...I'm okay with being REALITY-based.

Tuesday, February 24, 2004
      ( 12:27 PM )
"Are Now Or Have You Ever Been, a Teacher?"

Will it come to this? Membership in a teacher's union that fights the government's "education" policies may be hazardous to your health and career.

I want to expound a little on the previous post. I don't watch the news during the day, so I'm not sure how much play Paige's comments are getting. I hope a lot. I'm sure it's not enough to get him fired (does ANYONE get fired in this administration for screwing up?). I punctuate this commentary with the disclaimer that I hope to be a teacher one of these days (am accepted to a masters program in teaching, but not sure if I can afford it yet). It took me a while to reach the place where I realized what I truly would like to do and now teaching is what I am really looking forward to. In my previous encounters with kids, tutoring them in regular and alternative school settings, working with them to teach them activist techniques, and basically hanging out with them, I have observed that a desire to go to school and learn is the root of any kid truly succeeding. I had a few teachers that made that possible for me. But teachers nowadays, no matter how wonderful they are, are strapped down by the NCLB and the government's continuing insistence that education means "corporate accountability" and not "teaching children."

I found the following comment on one of Kos's posts really telling. It's from a principal, responding to someone who was asking why teachers are now only teaching to the test:

...as a school principal in a district where six out of
our seven schools failed to make "adequate yearly
progress" as defined by NCLB, I can tell you in one
word why everybody is suddenly "teaching to the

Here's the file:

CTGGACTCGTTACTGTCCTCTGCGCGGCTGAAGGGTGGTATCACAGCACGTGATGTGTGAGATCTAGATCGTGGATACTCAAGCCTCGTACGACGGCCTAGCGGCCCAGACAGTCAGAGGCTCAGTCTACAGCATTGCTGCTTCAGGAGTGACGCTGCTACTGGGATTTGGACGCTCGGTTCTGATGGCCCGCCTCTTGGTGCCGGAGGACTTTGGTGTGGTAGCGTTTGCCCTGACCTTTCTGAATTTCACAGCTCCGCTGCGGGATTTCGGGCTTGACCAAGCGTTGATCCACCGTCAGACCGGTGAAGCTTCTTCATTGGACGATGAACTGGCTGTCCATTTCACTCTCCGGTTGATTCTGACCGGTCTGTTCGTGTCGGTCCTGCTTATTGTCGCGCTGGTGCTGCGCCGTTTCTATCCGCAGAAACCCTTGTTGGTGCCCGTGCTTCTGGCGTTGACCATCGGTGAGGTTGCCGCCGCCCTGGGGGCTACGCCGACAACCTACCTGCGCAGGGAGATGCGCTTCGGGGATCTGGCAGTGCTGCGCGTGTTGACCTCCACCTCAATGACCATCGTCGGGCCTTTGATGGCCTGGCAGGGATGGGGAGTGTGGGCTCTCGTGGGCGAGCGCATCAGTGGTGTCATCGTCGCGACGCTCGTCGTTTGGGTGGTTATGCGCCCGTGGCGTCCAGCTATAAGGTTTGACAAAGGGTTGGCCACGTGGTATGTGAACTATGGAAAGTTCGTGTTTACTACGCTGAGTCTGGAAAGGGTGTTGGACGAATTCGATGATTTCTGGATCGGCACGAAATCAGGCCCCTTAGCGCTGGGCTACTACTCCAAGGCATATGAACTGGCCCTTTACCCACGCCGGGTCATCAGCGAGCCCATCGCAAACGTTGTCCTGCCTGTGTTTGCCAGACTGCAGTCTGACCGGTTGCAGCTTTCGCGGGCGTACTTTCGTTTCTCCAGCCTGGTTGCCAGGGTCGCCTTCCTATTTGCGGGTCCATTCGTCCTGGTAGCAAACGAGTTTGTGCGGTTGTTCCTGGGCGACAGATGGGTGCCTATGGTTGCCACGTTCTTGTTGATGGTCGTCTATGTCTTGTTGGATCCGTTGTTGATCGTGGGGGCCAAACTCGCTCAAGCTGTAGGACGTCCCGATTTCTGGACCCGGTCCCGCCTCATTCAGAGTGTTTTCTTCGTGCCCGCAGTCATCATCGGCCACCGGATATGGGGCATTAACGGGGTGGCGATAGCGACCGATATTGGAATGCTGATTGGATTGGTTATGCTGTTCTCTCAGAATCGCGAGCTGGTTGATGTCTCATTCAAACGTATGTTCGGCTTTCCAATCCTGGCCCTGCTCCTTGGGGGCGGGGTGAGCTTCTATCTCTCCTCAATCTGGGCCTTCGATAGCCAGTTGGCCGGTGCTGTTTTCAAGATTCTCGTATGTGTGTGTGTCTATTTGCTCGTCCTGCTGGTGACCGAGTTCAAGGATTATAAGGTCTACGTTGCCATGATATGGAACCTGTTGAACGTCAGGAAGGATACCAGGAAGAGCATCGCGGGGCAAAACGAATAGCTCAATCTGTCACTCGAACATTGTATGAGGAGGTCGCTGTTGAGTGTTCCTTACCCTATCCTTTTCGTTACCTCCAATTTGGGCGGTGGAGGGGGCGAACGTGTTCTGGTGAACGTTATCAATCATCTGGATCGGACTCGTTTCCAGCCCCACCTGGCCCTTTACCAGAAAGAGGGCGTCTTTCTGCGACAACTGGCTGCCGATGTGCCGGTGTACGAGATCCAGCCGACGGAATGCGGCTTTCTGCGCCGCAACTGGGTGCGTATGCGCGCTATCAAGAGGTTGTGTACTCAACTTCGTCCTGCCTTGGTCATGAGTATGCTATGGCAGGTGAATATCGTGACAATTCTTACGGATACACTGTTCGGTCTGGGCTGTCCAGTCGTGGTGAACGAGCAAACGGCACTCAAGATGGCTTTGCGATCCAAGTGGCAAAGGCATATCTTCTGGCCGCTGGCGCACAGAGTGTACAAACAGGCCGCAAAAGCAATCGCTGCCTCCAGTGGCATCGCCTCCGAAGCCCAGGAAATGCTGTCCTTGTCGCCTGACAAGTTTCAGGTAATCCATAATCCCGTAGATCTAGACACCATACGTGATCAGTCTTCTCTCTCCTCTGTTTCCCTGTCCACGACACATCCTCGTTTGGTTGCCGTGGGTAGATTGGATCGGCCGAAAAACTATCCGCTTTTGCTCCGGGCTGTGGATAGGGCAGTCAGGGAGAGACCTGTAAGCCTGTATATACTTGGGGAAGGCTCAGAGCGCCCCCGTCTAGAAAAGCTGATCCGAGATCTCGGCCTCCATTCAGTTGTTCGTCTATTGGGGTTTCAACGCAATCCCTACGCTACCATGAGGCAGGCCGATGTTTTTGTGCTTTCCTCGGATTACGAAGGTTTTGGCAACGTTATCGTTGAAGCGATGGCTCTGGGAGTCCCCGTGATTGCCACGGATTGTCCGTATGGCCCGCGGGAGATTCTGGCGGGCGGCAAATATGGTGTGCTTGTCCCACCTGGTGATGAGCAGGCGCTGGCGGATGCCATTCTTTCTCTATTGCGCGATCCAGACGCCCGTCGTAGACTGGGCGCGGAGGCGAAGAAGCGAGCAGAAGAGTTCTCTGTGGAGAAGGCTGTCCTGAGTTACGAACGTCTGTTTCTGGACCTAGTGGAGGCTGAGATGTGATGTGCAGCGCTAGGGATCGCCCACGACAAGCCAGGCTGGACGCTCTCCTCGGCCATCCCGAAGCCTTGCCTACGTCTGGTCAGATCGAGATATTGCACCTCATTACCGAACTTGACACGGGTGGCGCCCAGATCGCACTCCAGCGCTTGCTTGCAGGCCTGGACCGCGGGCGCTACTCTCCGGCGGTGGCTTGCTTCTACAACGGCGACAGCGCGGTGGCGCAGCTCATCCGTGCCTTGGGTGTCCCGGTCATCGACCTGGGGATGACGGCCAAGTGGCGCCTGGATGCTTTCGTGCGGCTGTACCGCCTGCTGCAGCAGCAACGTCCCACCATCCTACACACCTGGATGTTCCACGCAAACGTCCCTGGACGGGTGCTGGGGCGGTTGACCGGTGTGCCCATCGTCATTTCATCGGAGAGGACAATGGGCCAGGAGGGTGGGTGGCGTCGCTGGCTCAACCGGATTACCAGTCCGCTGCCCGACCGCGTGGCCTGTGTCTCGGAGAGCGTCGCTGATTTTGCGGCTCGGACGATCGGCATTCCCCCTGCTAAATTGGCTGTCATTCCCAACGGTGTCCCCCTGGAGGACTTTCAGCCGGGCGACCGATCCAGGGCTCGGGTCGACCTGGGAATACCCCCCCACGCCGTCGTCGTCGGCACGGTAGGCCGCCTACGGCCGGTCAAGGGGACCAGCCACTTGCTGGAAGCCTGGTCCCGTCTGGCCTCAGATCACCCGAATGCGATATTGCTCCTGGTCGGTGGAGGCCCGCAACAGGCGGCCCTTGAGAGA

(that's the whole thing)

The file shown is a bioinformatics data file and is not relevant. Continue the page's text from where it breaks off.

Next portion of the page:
test": fear.

The consequences of having even one subgroup
fail to meet the standards at a sufficiently high
passing rate are enormous. After just the second
year, the district must withhold 20% of its Title I
dollars in reserve to pay for parents who want
their kids to be transported to a "not failing"
school elsewhere in the district. After the third year,
schools must set aside Title I $$ for transportation
and for private tutoring for any parents who want
it for their kids (such tutoring to be provided by
anybody on the state's approved list, including
private and religious groups).

The consequences get progressively worse as
the standards get impossibly higher and higher.
Schools will be told to fire the teachers "responsible"
for the failure (whoever the hell that is). Schools
will be required to let EVERYbody go. Schools will
be required to be taken over by the state, or close
down and re-open as, you guessed it, charter or
private schools.

It's really, REALLY bad.

So lots of folks who got into education for all of
the right reasons are terribly, terribly afraid of the
consequences of failure and will do just about
ANYTHING legal to meet the AYP requirements,
including teaching to the test and drill-and-kill
practice sheets. As a principal, I am horrified.